The Chief Planner Roundtable is a public forum for Torontonians to discuss key city-building challenges, and to identify innovative "drivers for change". The Roundtables are founded on a platform of collaborative engagement, where industry professionals, community leaders, and City staff discuss ideas about pressing issues in an open creative environment.
A variety of options for roundtable participation are available including attendance in person, watching the live-stream, and contributing to the conversation via twitter, comment cards, or email. The flexible and informal forum enables the City Planning Division to form new partnerships with community and city-building advocates, other city Divisions, the private sector, academics and beyond.
The Chief Planner Roundtable reinforces City Council's Strategic Plan Principle of community participation, and the Official Plan Policy of promoting community awareness of planning issues.
The Most Recent Roundtable: BiodiverseTO - May 2017
Biodiversity refers to the variety of life and the critical role it plays within varied ecosystems, including our growing urban environments.
In the past, concern for biodiversity has primarily been focused on “pristine” or non-urban areas, but this is changing as we are at a critical juncture in our planet’s history. For the first time, more people live in urban regions than in rural, and the pressure these regions place on natural systems is vastly increasing. Cities take up approximately 3% of the earth’s surface, yet hold more than 50% of the earth’s human population and consume almost 75% of its natural resources. Our own urban-region recently surpassed 6 million people and in this rapidly urbanizing world, questions are being asked as to how we can design our urban regions to be more sustainable and resilient for all species that inhabit them.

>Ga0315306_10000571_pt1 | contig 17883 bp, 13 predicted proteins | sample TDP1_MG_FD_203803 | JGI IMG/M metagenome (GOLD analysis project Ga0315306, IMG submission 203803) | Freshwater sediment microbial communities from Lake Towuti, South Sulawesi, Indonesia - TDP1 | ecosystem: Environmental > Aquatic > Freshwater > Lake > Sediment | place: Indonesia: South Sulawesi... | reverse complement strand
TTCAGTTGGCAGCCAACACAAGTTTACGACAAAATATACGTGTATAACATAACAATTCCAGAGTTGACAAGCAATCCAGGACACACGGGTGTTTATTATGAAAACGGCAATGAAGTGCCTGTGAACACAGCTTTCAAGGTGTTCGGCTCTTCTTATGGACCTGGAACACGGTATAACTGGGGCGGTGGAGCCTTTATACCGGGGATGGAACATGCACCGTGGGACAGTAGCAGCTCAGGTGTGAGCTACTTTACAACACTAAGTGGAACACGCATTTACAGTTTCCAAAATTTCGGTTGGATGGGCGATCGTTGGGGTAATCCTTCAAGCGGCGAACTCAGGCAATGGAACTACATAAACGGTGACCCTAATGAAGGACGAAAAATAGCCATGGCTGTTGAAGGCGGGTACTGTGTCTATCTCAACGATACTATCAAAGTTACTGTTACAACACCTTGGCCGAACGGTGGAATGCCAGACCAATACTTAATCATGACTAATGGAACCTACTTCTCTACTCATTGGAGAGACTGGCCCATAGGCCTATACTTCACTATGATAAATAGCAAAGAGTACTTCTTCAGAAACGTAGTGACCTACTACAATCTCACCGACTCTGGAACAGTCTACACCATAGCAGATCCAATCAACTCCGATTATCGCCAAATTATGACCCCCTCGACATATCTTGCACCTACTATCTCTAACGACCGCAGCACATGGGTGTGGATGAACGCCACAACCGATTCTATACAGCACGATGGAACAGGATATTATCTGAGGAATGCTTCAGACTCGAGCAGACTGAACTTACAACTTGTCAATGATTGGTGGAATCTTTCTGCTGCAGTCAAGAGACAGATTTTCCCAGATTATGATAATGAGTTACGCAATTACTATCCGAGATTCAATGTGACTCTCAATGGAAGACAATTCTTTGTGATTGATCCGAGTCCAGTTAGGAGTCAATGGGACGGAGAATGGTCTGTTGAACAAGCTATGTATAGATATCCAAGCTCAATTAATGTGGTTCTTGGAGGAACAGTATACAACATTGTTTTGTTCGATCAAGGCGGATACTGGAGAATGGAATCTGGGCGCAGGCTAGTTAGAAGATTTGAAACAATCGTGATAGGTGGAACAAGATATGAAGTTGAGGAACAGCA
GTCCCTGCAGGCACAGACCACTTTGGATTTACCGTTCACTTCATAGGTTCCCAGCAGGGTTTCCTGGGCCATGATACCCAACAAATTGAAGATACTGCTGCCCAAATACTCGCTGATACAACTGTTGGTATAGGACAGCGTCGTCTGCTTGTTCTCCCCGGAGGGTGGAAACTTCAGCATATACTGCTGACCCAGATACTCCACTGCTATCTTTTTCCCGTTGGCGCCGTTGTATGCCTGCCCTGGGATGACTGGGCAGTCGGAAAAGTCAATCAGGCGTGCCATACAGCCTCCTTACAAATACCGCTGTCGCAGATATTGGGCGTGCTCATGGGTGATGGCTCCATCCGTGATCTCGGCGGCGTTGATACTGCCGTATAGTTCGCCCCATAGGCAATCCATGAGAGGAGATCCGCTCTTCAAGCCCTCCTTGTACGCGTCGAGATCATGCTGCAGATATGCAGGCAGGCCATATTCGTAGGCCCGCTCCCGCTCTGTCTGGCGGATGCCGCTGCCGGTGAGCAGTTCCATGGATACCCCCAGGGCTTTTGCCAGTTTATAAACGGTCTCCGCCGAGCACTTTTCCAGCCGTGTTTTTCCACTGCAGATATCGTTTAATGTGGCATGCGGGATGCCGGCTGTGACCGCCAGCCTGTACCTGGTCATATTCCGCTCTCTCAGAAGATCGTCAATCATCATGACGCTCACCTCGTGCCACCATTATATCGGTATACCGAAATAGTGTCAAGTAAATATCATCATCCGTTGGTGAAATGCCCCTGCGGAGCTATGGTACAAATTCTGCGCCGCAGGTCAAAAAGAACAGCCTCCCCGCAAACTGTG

We must integrate biodiversity initiatives into the planning and management of our urban areas. When biodiversity considerations are integrated into all aspects of city-building (for example land use planning, urban design, transportation, parks, etc) we will begin to design truly sustainable cities.
By ensuring a network of functioning green spaces, we increase our cities’ resilience to unpredictable weather events, improve air quality, mental and physical health of residents, and much more by harnessing the ecosystem services that a healthy urban ecosystem can provide. The BiodiverseTO panel brought together a variety of perspectives on the topic to talk about shared issues and to discuss potential long-term solutions.
The briefing document for the event presented the topics that were to be discussed.
- Dave Ireland, Managing Director, Biodiversity, Royal Ontario Museum
- Scott MacIvor, Assistant Professor, University of Toronto
- Karen McDonald, Manager, Restoration & Infrastructure Division, Toronto and Region Conservation
- Megan Meaney, Director, ICLEI Canada
- Faisal Moola, Director General, David Suzuki Foundation
- Amy Mui, Lecturer, Teaching Stream, University of Toronto
- Richard Ubbens, Director, City of Toronto, Parks, Forestry and Recreation Division
This most recent roundtable took place May 12, 2017. The event was livestreamed, and the video of the event is available for you to watch.